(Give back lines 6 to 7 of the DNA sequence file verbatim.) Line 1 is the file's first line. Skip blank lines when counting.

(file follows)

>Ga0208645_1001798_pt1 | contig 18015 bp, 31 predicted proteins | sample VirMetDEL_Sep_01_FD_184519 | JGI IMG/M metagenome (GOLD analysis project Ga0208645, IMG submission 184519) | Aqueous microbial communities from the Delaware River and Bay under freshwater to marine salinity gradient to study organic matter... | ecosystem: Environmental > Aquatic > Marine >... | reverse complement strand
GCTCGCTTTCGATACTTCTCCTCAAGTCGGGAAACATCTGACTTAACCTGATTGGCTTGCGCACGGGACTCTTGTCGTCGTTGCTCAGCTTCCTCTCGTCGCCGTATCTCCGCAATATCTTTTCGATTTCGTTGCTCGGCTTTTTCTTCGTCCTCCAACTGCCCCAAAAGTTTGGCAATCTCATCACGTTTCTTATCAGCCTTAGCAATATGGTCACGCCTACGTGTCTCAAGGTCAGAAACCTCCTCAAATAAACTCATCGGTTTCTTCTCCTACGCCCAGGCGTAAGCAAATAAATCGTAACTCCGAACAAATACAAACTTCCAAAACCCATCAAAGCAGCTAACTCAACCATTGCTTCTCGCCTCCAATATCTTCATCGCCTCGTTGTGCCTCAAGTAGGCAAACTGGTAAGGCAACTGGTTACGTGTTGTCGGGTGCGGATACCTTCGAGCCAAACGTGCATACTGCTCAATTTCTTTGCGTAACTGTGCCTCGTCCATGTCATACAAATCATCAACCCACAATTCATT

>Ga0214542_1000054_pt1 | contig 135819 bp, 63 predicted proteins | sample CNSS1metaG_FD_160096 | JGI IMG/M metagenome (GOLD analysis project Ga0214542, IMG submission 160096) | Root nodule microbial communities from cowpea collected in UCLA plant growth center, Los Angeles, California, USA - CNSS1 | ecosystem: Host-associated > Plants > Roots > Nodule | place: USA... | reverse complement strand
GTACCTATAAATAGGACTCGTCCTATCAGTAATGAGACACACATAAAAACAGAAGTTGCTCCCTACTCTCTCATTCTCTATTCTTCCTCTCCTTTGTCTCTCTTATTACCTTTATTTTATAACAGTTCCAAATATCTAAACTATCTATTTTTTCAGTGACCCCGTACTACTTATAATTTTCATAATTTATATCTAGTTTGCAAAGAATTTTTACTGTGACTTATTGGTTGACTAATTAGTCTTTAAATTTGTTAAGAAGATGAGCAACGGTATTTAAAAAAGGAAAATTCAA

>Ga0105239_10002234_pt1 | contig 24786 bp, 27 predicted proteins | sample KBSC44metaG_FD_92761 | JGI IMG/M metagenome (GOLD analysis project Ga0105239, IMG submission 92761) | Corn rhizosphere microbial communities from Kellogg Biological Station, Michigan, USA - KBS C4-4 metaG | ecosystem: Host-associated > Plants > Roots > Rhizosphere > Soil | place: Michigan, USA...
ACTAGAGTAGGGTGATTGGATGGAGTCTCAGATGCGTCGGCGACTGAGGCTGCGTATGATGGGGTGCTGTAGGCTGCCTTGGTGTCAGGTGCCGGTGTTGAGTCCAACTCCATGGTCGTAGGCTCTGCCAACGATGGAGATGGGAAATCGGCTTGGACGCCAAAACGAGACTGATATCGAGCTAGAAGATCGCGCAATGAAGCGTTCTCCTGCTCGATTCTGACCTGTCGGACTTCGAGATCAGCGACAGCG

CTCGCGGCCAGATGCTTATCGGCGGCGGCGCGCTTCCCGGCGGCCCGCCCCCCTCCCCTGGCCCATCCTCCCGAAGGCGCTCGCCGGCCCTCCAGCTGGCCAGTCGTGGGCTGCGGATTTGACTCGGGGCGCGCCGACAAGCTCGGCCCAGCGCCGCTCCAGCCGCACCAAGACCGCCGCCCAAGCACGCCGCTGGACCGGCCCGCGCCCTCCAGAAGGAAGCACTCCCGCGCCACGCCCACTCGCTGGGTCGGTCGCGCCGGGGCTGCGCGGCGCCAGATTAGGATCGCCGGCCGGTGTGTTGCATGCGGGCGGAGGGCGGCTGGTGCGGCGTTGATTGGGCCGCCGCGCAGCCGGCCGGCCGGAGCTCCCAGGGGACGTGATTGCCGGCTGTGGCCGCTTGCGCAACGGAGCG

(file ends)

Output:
ACTAGAGTAGGGTGATTGGATGGAGTCTCAGATGCGTCGGCGACTGAGGCTGCGTATGATGGGGTGCTGTAGGCTGCCTTGGTGTCAGGTGCCGGTGTTGAGTCCAACTCCATGGTCGTAGGCTCTGCCAACGATGGAGATGGGAAATCGGCTTGGACGCCAAAACGAGACTGATATCGAGCTAGAAGATCGCGCAATGAAGCGTTCTCCTGCTCGATTCTGACCTGTCGGACTTCGAGATCAGCGACAGCG

CTCGCGGCCAGATGCTTATCGGCGGCGGCGCGCTTCCCGGCGGCCCGCCCCCCTCCCCTGGCCCATCCTCCCGAAGGCGCTCGCCGGCCCTCCAGCTGGCCAGTCGTGGGCTGCGGATTTGACTCGGGGCGCGCCGACAAGCTCGGCCCAGCGCCGCTCCAGCCGCACCAAGACCGCCGCCCAAGCACGCCGCTGGACCGGCCCGCGCCCTCCAGAAGGAAGCACTCCCGCGCCACGCCCACTCGCTGGGTCGGTCGCGCCGGGGCTGCGCGGCGCCAGATTAGGATCGCCGGCCGGTGTGTTGCATGCGGGCGGAGGGCGGCTGGTGCGGCGTTGATTGGGCCGCCGCGCAGCCGGCCGGCCGGAGCTCCCAGGGGACGTGATTGCCGGCTGTGGCCGCTTGCGCAACGGAGCG